THE TRUTH ABOUT SUGAR

By Curves


Some sugar occurs naturally in foods like fruits, grains, vegetables and milk. And these foods are good for you! But the sugars found in foods like sweets, cakes, cookies, cold drinks, energy and sports drinks all contain added sugars. Unlike foods with naturally occurring sugar, these foods don’t provide any nutritional benefit to your diet.

If you’ve ever heard the term “empty calories” that’s what these foods provide – no nutrition and lots of calories. As an example, both milk and cold drink contain sugar, but milk contains a natural occurring sugar called lactose as well as bone building calcium and Vitamin D, while cold drink provides nothing more than calories.

What is the effect of added sugars to our health?

• Your Weight: As a society, the amount of sugars we are consuming is increasing and so is our waistline. Did you know that South Africa is placed third in the world obesity ranking, being the first developing country on the list? In sub-Saharan Africa, South Africa was found to have the highest overweight and obesity rate. We’re a game changer in the global obesity epidemic, proof that fatness doesn’t have to be an exclusively first world problem. This excess weight increases risk for heart disease, diabetes, cancer, and other health problems

• Your Heart: Too much added sugars can increase your triglycerides, a type of fat found in blood. Having high triglycerides can increase your risk for heart disease

• Your Energy Levels: Have you ever experienced a sugar low – feeling dizzy, hungry, shaky, irritable? Foods with a lot of added sugars tend to cause a sharp rise and fall in our blood sugars, or blood glucose levels (i.e. high GI foods). This translates into a sharp rise and fall in our energy levels leaving you grumpy, tired and hungry for more sugar

• Your Cravings: Do you ever feel like once you’ve had a piece of cake, you can’t say no to another cookie, sweets or chocolate? Foods with added sugars tend to make use crave more and more sugar. Emerging research shows that foods that have added sugars also tend to more hyper-palatable – this means it becomes hard to fight off those cravings once you’ve had some of these foods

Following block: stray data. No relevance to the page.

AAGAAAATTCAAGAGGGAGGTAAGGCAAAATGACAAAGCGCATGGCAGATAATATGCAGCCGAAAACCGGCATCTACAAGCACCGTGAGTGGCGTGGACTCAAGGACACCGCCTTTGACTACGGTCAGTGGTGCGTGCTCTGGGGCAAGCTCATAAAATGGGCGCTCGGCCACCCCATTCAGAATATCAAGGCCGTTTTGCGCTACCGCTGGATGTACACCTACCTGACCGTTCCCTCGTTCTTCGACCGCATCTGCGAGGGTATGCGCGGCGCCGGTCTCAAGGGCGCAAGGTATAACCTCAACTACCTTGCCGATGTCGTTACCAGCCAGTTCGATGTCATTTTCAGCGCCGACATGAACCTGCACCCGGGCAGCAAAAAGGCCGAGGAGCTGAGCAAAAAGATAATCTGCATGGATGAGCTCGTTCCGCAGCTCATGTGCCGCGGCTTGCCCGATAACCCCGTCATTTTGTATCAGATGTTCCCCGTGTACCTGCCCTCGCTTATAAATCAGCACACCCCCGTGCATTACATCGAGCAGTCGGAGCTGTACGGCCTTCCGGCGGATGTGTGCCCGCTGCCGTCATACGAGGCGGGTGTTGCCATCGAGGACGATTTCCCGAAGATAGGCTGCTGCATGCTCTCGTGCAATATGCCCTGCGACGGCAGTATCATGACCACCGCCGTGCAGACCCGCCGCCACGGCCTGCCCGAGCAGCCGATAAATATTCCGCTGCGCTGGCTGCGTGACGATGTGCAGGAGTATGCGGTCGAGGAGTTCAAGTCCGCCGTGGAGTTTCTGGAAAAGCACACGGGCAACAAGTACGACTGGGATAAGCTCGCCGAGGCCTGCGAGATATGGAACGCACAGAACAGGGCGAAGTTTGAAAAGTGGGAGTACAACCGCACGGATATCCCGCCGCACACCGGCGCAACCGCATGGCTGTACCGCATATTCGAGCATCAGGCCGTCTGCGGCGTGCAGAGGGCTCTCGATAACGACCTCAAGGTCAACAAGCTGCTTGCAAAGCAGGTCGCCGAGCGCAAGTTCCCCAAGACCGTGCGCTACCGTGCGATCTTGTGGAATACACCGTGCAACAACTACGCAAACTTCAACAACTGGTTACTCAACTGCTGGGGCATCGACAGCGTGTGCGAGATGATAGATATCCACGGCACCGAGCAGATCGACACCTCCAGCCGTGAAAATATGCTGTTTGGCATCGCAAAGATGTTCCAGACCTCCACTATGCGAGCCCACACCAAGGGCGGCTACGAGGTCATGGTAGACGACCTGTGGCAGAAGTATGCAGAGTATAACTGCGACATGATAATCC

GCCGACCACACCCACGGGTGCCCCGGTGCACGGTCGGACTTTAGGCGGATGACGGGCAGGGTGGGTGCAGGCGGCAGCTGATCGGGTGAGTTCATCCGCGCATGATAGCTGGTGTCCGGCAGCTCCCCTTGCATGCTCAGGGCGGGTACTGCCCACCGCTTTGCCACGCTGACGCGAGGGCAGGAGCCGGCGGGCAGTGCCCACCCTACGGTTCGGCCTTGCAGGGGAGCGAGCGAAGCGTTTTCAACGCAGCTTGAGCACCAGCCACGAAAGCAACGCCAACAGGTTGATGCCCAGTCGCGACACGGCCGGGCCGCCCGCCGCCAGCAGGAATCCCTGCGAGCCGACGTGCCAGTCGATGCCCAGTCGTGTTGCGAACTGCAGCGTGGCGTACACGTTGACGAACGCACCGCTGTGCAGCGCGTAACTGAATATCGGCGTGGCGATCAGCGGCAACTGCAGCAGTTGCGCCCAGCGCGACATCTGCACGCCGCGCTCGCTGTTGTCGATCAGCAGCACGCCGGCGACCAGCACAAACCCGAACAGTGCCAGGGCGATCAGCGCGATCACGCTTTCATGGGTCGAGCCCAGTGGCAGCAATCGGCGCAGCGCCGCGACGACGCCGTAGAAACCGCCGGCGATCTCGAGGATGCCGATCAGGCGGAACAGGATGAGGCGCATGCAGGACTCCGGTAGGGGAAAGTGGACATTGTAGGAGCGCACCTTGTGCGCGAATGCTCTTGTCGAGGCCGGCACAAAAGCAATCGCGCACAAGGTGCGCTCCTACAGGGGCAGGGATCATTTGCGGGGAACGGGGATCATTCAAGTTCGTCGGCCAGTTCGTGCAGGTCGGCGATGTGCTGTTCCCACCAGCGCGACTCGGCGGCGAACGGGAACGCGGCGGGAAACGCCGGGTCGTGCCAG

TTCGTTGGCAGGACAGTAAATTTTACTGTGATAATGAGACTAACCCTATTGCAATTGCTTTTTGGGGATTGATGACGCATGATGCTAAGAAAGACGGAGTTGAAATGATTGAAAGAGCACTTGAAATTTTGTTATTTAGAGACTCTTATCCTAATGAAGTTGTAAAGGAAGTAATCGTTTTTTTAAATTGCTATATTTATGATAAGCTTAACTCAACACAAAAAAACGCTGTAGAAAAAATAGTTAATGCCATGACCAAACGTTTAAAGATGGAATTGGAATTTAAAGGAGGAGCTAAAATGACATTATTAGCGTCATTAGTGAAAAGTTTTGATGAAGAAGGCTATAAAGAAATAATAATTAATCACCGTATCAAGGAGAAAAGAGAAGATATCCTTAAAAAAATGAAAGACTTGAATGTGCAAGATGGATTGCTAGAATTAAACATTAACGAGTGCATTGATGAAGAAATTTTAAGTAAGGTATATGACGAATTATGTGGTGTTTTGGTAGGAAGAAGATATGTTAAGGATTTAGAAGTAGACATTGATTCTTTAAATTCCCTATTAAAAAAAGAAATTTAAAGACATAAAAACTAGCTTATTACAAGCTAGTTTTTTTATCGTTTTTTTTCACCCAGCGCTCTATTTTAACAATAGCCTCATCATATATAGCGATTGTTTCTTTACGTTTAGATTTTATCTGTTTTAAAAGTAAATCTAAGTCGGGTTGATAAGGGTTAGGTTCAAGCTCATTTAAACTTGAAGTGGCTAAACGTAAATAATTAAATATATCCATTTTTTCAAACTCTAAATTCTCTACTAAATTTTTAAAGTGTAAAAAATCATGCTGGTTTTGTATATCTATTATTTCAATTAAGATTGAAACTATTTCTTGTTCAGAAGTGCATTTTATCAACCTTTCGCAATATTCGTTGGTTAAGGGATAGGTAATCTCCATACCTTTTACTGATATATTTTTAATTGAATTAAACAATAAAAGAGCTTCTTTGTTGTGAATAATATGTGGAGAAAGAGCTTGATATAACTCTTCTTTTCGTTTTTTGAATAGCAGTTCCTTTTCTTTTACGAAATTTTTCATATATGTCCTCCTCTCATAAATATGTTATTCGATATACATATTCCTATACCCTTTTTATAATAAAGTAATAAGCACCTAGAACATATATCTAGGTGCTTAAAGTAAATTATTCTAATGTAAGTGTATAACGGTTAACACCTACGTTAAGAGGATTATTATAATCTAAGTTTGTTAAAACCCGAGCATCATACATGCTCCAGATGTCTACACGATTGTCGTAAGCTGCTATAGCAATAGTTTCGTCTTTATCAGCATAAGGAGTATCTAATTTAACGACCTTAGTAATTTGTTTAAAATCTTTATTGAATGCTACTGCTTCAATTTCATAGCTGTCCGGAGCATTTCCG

Reading Food Labels

Finding added sugars can be tricky on food labels because sugar on food labels per 100g or portion include both naturally occurring sugar and added sugars (stated as total carbohydrates). To find added sugars, you’ll have to read the ingredient list. Keep in mind, ingredients are listed by weight. The ingredients listed first thus make up the majority of that product. Therefore, if you see added sugars at the beginning of the ingredient list, it would be wise to choose another option.

Added sugars also have different names – so you’ll need to also do some investigating too. Here are some common terms that indicate your product contains added sugars:

• Brown Sugar
• Cane Juice and Cane syrup
• Cane Sugar
• Corn sugar or syrup
• Dextrin or maltodextrin
• Fruit Juice concentrate
• Fruit nectars
• High Fructose Corn Syrup
• Honey
• Malt Syrup
• Molasses
• Raw Sugar
• Sugar
• Words ending in “-ose” – glucose, maltose, dextrose

How much sugar is “safe” for me?

The American Heart Association recommends that we limit added sugars to 2 tablespoons each day – that’s only about 100 calories (400 kJ) from added sugars. One sports drink usually contains an average of 12 teaspoons of added sugars! Drinking just one drink a day puts you three times over the limit!

How can I reduce my intake of added sugars?

Research studies estimate that most people get more than 22 teaspoons of added sugars each day. That’s about three times more than the recommendation! For weight loss and disease prevention, reducing added sugars is crucial. Some ideas on how to decrease your intake of added sugars:

• Swap energy drinks, sports drinks and cold drinks for water or unsweetened tea. Flavour your water naturally with fresh fruit and herbs

• Swap sugar sweetened cereals for whole grain, low GI cereals. Be careful, even cereals that sound healthy aren’t necessarily a whole grain – read the ingredient list. If sugar is listed near the top of the ingredient list, reconsider. Instead, add your own fruits and nuts

• Purchase plain products and add your own fruit, honey or natural sweeteners, such as xylitol. The amount you add will be much less than what manufacturers add.

And finally, the best way to reduce your overall intake of added sugars is too choose more whole foods. This is the best way to ensure your consuming only the natural sugars Mother Nature intended for you to consume. Sugar is not necessarily bad, but we do have to be careful about the type of sugar we consume.